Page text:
One in Six U.S. Kids Reportedly Developmentally Disabled
Whatever the reason for the number of kids tagged as developmentally disabled, USA Today reports those numbers are soaring. At least one in every six children in the United States is now considered developmentally disabled -- a spike of 17 percent in the past dozen years.
That means, on average, every American elementary school classroom has at least three kids with a developmental disability.
The newspaper reports this is largely due to the number of kids diagnosed with autism and attention-deficit hyperactivity disorder.
While some are cynical in their view the autism and ADHD epidemics, Sheree Boulet of the Centers for the Disease Control tells USA Today the rise could be result of more premature births. And the side effects of premature birth are no concoction of over-reactive parents, she tells the newspaper. They can definitely cause lasting impairments.
Boulet led a study tracking the latest numbers of kids with developmental disabilities. The results are in the latest issue of the journal Pediatrics.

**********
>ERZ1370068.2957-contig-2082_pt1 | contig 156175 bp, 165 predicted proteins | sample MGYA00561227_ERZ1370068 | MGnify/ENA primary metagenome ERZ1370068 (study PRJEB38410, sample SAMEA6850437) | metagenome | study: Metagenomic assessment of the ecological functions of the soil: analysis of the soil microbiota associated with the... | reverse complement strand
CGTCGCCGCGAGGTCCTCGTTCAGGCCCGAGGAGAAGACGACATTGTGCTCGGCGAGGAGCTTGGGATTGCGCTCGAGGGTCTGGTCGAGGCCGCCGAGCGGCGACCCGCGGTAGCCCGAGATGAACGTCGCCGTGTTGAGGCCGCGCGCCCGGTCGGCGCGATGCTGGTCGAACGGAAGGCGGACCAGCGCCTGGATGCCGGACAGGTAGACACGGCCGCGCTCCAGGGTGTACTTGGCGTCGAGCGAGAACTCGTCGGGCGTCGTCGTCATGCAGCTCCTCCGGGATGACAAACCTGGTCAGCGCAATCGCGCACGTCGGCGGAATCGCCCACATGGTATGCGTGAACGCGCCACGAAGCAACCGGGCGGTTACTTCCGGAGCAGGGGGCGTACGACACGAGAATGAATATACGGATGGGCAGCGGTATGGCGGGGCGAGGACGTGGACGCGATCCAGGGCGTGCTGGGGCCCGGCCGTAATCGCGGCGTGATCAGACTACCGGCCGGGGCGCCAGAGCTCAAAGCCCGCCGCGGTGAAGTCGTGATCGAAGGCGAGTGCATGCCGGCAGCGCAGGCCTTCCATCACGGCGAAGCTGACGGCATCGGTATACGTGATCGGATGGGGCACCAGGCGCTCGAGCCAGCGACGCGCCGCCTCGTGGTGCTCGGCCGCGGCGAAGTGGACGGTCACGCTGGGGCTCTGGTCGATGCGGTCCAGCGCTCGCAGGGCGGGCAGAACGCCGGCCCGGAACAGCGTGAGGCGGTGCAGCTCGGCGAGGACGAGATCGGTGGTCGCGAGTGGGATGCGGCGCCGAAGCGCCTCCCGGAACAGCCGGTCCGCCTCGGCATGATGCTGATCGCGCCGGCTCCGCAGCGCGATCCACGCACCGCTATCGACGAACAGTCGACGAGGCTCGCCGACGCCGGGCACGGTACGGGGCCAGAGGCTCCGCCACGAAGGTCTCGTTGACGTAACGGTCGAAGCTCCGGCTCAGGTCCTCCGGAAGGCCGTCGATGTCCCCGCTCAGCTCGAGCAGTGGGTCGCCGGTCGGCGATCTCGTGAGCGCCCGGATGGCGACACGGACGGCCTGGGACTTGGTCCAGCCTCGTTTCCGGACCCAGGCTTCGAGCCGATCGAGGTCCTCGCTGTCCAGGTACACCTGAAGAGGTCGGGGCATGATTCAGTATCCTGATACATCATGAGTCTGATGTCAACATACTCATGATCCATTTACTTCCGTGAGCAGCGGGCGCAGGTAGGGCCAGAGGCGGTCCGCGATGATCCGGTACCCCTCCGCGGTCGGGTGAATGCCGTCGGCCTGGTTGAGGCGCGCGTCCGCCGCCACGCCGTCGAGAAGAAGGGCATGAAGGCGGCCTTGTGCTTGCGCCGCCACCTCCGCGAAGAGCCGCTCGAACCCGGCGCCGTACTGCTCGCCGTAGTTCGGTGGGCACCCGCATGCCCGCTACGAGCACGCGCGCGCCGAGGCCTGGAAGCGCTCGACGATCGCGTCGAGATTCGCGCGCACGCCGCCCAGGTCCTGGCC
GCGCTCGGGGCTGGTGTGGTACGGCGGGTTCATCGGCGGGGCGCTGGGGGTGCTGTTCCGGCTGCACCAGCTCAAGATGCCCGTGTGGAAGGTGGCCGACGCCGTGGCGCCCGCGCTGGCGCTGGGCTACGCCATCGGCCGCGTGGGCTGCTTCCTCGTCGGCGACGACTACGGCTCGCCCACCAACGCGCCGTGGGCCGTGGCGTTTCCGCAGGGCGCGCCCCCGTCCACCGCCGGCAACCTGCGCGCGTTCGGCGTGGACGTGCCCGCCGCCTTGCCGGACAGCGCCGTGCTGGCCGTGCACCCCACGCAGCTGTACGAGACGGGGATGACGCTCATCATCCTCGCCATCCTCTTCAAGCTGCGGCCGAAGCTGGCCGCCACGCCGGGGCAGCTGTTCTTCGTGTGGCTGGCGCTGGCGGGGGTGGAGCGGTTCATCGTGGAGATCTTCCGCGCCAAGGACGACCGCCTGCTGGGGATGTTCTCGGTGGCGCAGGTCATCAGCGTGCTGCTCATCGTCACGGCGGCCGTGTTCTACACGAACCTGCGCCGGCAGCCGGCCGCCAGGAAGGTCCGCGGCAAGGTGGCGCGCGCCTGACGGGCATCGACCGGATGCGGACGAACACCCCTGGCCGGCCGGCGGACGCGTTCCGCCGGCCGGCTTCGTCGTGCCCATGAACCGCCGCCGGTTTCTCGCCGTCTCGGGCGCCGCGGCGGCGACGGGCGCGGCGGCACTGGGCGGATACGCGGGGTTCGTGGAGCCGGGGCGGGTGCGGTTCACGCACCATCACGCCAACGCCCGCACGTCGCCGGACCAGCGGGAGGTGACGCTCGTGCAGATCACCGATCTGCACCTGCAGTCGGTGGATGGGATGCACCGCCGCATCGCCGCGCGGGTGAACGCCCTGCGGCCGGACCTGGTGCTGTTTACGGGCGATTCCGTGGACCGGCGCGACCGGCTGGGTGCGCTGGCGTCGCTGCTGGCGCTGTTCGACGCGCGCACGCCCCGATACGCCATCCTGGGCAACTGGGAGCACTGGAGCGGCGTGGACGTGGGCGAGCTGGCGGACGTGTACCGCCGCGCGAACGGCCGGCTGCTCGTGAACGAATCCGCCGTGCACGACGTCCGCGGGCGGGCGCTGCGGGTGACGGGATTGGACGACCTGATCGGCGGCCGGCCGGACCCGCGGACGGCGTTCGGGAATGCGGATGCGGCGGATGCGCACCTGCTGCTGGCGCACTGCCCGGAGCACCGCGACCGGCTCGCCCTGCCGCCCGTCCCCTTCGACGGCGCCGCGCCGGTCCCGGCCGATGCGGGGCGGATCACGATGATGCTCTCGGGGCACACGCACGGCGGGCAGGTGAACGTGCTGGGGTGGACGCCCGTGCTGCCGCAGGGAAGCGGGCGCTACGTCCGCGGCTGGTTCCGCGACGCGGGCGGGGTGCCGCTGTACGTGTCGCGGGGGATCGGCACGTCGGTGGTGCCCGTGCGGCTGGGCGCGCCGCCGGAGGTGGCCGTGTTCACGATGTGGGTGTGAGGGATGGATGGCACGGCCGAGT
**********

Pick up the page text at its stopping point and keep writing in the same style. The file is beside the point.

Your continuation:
It may be better to diagnose kids too much rather than too little, Alison Schonwald of Children's Hospital Boston tells USA Today. It used to be that kids who displayed the symptoms of autism and ADHD were dismissed as odd and left to twist in the wind, she says.
Nowadays, she adds, children are at least getting help for their challenges.
"It's great to diagnose them early, so we can intervene early and help them reach their full potential," she tells USA Today. "It's much more daunting to think of the number of adults out there who have never been identified and served."
Related: ADHD or Paranoid Parents? One or the Other Is Increasing
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